as far as coax if your building this for 10M get good coax but for 20m or 40m if your on a budget rg-58 will work on 20m over 100′ of rg-58 would be about 1.4db which means your getting 71watts to the antenna stepping up to rg8x would only get you 4-5 extra watts at the end of the cable on 20m and rg8x is twice the price usually.

the cheapest way to get coax is to buy just the coax no ends and buy solder on pl-259 ends and adapters then find a local ham to teach you to solder them on. or you can buy a crimping tool and use crimp on ends.

if your going to leave the antenna out in the weather tape the so-239/pl-259 connection with the weatherproofing method of your choice. electrical tape will work fine for the short term.

best how to solder pl-259 connectors videos end insulatorbalun

this is a description of how I started out in ham radio on the cheap.

when i passed my technician test one of the friends of mine who talked me into becoming a ham KF5IXZ Marty (now silent key) sent me a used Kenwood 2m business band radio that was supposed to be preprogrammed for my local repeaters but the person who programed it for him reversed the transmit tone and the receive tone so therefore i could hear nothing and no one could hear me. he also sent me a 1/4 wave ground plane antenna he had built. those radios are channelized and only programmable with the proper software and cable. so wile i was hunting down the proper cable and software to correct the programing in that radio i went ahead and ordered a baofeng uv-5r and a programing cable.  those radios were just becoming common at that time cost me about $35 shipped. and got on the air with that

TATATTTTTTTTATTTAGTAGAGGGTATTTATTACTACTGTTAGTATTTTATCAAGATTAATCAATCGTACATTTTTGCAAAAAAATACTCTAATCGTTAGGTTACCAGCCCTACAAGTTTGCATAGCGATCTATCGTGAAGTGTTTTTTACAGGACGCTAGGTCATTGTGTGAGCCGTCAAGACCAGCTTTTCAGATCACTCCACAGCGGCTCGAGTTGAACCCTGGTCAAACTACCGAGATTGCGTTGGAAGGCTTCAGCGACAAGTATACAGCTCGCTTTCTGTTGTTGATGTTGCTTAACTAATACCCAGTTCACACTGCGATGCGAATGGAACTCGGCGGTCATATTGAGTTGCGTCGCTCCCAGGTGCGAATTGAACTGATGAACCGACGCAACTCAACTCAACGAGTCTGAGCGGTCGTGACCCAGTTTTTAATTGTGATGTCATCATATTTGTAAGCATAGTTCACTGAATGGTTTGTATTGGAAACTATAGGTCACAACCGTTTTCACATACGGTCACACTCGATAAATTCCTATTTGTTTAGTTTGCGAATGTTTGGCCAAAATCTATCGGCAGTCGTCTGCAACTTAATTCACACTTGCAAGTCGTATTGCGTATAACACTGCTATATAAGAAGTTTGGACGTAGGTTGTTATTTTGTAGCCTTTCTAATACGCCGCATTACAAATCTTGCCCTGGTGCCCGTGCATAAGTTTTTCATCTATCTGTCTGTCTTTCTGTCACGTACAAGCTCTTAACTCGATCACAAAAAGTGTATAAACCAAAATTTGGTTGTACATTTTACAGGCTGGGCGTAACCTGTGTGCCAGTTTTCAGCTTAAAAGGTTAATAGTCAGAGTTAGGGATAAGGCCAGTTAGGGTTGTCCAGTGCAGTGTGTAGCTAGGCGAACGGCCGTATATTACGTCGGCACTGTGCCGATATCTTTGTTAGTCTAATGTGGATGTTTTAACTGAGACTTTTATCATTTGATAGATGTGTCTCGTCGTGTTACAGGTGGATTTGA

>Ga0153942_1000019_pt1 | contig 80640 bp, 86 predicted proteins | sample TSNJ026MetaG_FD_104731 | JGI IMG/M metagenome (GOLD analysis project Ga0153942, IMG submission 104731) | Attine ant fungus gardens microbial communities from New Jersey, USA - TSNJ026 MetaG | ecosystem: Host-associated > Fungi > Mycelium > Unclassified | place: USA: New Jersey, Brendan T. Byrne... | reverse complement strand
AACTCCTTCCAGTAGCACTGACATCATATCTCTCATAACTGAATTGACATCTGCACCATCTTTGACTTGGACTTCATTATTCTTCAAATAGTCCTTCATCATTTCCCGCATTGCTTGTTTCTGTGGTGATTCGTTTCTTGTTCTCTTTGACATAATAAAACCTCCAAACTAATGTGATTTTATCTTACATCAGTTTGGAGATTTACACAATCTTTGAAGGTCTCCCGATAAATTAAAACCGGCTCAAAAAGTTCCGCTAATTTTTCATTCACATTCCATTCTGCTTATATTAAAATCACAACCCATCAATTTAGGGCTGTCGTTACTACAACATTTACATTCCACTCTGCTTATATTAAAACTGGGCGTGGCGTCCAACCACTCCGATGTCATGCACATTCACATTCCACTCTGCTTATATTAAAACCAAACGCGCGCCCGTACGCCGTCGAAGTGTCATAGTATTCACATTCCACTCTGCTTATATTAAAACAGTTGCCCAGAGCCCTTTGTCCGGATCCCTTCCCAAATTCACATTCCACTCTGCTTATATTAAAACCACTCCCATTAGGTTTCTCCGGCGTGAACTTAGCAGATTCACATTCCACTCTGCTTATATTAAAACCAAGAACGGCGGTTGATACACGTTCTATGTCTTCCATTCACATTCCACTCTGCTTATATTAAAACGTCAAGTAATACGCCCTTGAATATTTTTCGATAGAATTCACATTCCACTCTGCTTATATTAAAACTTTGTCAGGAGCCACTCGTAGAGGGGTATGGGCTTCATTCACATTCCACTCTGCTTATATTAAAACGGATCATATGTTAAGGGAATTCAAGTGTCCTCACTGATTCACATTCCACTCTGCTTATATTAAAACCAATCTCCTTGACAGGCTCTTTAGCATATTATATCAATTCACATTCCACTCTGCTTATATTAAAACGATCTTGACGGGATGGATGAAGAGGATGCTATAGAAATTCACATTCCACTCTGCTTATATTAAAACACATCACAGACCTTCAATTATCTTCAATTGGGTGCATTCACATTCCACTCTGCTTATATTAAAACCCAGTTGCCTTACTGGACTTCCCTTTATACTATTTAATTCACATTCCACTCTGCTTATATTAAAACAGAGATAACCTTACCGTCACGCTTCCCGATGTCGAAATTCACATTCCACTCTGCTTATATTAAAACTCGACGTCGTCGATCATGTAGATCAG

eventually i tracked down the proper cable and software for a price i could live with and got the kenwood radio reprogrammed

i already had an old 10 amp radio shack power supply the older transformer type from a previous project but it had been in storage for the last 15 year and the capacitors had dried out and it would not hold voltage at full power so therefor i wired a 7ah SLA battery i had on hand to the power supply then connected the radio to that it just acts as a big capacitor keeping the voltage from dropping to low when i transmit. combine that with a 20 foot coax cable from radio shack and i had a working 2m station.